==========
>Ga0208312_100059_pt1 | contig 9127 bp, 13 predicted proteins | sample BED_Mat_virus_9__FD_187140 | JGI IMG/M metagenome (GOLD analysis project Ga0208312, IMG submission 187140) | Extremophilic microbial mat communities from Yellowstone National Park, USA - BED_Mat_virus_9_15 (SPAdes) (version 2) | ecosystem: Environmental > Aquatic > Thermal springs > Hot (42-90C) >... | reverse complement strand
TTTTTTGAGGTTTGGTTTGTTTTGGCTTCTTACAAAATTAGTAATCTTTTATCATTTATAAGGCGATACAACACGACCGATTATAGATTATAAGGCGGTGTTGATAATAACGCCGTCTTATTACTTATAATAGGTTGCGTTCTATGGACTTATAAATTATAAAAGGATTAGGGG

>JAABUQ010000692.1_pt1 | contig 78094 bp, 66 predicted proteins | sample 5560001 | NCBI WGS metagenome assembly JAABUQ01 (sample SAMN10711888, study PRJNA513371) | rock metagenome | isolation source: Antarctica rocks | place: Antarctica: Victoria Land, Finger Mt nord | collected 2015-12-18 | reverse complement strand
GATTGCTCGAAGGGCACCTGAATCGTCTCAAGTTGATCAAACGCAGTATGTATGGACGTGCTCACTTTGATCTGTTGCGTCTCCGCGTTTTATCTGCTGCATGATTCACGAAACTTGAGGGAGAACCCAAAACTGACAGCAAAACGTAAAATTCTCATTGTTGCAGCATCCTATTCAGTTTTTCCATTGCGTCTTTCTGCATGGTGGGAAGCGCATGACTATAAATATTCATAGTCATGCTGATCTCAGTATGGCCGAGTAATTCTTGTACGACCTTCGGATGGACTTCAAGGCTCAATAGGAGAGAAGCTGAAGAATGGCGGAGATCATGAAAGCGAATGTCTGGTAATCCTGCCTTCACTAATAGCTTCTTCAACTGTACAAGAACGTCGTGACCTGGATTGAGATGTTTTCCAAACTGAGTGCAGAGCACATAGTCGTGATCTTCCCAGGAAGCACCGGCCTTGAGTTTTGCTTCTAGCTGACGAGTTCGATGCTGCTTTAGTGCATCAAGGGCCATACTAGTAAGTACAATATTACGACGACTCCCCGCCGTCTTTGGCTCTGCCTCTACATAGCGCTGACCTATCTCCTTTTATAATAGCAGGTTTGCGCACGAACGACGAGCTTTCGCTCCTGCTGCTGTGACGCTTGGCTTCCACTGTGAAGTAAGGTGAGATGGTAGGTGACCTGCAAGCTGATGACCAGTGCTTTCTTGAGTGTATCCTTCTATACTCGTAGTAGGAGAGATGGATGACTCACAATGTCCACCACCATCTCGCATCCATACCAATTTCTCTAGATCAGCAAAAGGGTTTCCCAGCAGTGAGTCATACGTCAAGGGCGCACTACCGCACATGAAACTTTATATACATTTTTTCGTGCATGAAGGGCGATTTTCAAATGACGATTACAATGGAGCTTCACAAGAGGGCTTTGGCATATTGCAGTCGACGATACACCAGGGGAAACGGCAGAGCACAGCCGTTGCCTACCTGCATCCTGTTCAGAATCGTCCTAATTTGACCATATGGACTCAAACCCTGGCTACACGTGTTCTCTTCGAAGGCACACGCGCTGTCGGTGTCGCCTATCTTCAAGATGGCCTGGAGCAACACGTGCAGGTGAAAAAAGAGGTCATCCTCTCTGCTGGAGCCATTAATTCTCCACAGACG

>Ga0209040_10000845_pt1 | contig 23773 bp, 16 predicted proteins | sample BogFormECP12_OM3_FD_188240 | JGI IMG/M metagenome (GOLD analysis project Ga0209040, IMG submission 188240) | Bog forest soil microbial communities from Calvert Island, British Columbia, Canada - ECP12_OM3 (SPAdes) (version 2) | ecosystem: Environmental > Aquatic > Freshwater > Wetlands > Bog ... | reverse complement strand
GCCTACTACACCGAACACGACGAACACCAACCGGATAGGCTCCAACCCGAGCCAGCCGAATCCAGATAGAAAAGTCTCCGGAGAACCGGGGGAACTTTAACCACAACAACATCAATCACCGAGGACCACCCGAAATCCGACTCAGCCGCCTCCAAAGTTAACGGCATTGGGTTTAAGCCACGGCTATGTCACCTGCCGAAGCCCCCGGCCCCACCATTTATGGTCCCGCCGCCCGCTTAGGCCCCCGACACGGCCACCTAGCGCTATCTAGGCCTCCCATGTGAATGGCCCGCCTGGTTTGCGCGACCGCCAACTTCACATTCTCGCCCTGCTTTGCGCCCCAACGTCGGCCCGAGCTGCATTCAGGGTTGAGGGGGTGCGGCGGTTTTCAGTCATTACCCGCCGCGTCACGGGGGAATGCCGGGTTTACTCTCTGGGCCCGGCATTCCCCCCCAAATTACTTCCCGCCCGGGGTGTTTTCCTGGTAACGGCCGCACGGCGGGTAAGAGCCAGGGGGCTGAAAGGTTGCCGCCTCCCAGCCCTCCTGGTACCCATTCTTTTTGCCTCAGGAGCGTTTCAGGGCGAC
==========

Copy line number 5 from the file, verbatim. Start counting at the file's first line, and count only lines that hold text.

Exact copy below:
>Ga0209040_10000845_pt1 | contig 23773 bp, 16 predicted proteins | sample BogFormECP12_OM3_FD_188240 | JGI IMG/M metagenome (GOLD analysis project Ga0209040, IMG submission 188240) | Bog forest soil microbial communities from Calvert Island, British Columbia, Canada - ECP12_OM3 (SPAdes) (version 2) | ecosystem: Environmental > Aquatic > Freshwater > Wetlands > Bog ... | reverse complement strand